Sep. 18, 2012 at 10:10 AM ET
Yes, the 14-hour flight from Boston to Tokyo is brutal. The upside? It offers an exceptional opportunity: a spectacular aerial view of the frozen waters off Canada’s shores.
Ever-improving camera phones have allowed an increasing number of travelers to preserve these dramatic views with photos, like Travel + Leisure member Jinbocho, who shot an icy expanse during his flight to Japan. It helped that he was on board the new 787-8 Dreamliner; its windows are 30 percent larger than those of other aircraft, so it’s that much easier to appreciate — and photograph — the beautiful views below.
The best shots lend this fresh bird’s-eye perspective to sights that have been photographed countless times from the ground. T+L member Jwillis captured Toronto’s CN Tower poking up out of the fog while the pilot of the plane he was on tried to land. Even though he had to fly back to Montreal after two failed landing attempts (a ceiling of just 100 feet will do that), he says it was worth the inconvenience to snap an incredible photograph.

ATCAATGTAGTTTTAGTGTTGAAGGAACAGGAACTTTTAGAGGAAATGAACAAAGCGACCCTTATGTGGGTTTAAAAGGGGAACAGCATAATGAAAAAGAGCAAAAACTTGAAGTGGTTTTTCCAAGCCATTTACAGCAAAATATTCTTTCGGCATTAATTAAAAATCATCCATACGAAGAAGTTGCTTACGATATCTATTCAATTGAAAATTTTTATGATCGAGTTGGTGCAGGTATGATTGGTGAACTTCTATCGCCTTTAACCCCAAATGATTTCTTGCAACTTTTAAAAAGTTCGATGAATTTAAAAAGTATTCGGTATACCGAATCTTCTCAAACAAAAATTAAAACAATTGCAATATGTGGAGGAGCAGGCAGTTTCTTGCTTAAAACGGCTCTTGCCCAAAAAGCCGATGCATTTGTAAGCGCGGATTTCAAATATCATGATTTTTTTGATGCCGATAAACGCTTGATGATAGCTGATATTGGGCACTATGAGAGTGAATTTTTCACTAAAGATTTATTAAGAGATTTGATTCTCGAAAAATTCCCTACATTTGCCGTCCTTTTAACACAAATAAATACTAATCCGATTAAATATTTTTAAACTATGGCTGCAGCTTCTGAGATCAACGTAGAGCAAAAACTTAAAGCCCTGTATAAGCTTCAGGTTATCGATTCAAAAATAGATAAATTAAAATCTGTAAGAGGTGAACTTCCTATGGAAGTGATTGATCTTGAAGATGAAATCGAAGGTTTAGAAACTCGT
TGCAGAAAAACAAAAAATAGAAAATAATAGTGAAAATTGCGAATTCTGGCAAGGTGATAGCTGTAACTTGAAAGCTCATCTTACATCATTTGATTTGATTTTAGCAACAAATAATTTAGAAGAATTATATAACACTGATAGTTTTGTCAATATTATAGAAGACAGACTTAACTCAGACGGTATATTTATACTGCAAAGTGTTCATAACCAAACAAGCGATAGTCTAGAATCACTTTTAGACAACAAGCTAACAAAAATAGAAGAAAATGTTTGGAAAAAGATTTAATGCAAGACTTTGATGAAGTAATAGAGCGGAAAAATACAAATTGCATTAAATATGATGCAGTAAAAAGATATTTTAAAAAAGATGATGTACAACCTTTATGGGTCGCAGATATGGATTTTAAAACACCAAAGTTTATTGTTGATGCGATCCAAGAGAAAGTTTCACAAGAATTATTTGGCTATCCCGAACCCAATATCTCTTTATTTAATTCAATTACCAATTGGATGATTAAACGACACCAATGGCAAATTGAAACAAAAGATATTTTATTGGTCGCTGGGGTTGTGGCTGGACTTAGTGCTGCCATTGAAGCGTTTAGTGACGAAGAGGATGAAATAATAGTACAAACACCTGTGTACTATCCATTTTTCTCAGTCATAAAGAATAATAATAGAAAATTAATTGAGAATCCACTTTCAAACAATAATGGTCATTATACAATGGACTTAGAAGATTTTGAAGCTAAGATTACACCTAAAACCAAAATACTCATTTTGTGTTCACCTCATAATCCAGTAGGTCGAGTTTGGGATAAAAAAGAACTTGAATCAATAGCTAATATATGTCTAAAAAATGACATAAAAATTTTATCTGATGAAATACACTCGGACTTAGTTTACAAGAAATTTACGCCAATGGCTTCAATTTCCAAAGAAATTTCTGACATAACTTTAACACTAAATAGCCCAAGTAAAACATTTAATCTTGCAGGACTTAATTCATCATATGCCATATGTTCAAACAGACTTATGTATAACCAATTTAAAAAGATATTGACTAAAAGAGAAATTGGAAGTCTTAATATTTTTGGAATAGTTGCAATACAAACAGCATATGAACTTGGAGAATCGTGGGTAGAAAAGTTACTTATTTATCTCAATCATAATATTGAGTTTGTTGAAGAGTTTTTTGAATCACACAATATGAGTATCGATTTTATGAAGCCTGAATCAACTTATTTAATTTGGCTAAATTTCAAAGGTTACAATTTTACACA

Sometimes this aerial perspective includes natural phenomena that wouldn’t even be recognizable while Earth-bound. T+L member lilspark’s photo illuminates magnificent patterns in the swirling rivers below that could be seen only from above.
Often, these great views surprise us — we just happen to be in the right seat at the right time of day. But sometimes, familiarity with a certain route allows fliers to be more strategic. Rich Beattie, T+L’s executive digital editor, has learned to book a window seat on the plane’s left side when traveling from West Palm Beach to LaGuardia on Delta. “Flying up New York’s East River, you can practically reach out and touch the Manhattan skyline,” he says. “It’s always an inspiring welcome home.”
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